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Nitrogen use efficiency trends for sustainable crop productivity in Lake Victoria basin: smallholder farmers' perspectives on nitrogen cycling
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Nitrogen Use Efficiency (NUE) is one of the established metrics for benchmarking management of Nitrogen (N) in various systems. Numerous approaches to calculate NUE exist, making it difficult to compare the performances of systems depending on the methodology used. This study adopted the conceptualized framework by European Union Nitrogen Expert Panel (EUNEP) to calculate NUE values for cereal crops to determine future trends for the first time in the Lake Victoria region. Data were collected through in-person interviews among maize and rice smallholder farmers within the Lake Victoria region. A total of 293 observations were recorded. Collected data on yield and N fertilizer were used to make projections on the changes of NUE based on scientific and policy recommendations for Sub-Saharan Africa for 2020 (base year), 2025, 2030, and 2050. Significant differences in maize grain yield for both fertilized and unfertilized farms were observed with very low yields of 2.4 t ha−1 (fertilized) and 1.4 t ha−1 (unfertilized). The graphical representation of NUE of both maize and rice showed that most farmers were in the zone of soil N mining. Projected results showed that most maize farmers within Lake Victoria region will continue to experience NUE values >90%, low N inputs <50 kg N ha−1) and less than 5 t ha−1 maize crop yield over the years. For rice farmers, Nyando and Nzoia catchments had surpassed the set target of both yield (6 t ha−1) and N input (50 kg N ha−1). However, NUE values remain higher than the optimal ranges of 50%–90% (127.14%−267.57%), indicating risks of depleting soil N status. The unbalanced N fertilization also showed a trend below the linear neutrality option and the average N output for good N management for both crops. Therefore, farmers need to explore various crop management options that could increase N use efficiencies. This should be coupled with policies that promote farmers to access more N input and advocate for optimal management of N and improved quality of the cereals.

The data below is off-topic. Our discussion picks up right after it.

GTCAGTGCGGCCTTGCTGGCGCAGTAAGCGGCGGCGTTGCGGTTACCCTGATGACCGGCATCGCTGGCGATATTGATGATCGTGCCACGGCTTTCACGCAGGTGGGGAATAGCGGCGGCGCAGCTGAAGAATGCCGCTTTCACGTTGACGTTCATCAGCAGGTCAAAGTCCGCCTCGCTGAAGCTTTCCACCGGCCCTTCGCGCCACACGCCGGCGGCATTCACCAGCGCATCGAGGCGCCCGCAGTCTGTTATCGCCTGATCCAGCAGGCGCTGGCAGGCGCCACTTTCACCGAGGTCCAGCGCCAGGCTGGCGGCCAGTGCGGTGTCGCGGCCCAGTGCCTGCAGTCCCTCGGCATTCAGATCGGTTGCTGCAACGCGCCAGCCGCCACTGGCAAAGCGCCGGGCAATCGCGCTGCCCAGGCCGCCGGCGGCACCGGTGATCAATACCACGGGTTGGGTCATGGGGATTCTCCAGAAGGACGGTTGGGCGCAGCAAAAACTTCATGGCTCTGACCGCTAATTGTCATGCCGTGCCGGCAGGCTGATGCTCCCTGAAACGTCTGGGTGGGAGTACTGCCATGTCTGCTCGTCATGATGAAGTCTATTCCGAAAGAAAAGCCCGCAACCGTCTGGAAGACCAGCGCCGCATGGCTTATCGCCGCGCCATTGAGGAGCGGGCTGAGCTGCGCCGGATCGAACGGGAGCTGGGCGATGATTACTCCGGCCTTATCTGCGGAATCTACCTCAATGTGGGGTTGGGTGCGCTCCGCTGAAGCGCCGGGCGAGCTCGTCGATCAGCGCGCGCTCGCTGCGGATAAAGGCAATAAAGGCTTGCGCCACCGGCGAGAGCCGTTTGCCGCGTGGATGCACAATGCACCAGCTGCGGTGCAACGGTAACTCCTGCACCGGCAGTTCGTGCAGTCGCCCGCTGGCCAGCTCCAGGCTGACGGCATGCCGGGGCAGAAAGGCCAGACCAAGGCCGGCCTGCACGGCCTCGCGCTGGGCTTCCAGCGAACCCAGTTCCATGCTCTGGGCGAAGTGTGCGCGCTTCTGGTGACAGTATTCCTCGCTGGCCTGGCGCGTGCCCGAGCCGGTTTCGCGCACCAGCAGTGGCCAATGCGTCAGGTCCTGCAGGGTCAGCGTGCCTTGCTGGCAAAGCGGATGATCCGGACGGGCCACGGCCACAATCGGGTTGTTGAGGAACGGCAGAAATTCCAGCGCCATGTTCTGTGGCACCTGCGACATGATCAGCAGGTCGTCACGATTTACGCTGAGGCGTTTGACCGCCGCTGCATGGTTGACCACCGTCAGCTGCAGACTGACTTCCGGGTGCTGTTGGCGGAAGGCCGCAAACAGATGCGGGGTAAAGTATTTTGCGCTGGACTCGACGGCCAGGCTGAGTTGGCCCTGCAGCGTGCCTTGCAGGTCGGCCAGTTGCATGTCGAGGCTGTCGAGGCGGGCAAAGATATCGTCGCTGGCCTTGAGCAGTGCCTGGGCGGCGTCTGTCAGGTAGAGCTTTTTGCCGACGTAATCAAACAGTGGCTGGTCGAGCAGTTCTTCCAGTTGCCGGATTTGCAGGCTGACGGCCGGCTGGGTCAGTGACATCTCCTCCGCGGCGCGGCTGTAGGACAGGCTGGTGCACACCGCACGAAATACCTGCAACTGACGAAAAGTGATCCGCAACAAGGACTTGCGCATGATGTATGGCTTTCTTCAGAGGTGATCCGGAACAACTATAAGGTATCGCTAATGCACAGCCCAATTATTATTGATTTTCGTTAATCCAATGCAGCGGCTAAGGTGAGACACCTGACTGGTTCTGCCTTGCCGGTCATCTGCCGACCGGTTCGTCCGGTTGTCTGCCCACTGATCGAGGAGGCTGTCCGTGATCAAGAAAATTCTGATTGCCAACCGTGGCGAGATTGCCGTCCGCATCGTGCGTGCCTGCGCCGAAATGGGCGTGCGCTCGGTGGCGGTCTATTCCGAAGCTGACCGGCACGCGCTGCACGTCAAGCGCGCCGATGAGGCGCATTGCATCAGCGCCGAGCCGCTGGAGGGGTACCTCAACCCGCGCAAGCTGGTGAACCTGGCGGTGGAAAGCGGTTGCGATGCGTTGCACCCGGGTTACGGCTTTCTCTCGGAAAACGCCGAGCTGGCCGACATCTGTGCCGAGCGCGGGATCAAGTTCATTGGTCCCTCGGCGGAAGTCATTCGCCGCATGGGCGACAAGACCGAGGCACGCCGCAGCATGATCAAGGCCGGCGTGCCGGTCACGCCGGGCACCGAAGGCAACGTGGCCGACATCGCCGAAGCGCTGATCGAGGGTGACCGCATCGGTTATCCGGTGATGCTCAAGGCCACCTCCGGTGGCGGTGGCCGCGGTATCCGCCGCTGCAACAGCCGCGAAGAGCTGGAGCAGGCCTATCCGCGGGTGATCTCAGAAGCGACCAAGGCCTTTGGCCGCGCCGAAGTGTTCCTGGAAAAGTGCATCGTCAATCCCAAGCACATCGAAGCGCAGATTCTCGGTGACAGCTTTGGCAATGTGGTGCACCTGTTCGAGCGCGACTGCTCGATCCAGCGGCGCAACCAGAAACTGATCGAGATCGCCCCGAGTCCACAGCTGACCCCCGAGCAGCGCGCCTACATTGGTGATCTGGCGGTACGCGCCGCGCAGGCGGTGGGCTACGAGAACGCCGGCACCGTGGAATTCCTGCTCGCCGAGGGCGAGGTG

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Permanent link to this itemhttps://hdl.handle.net/20.500.12478/7394
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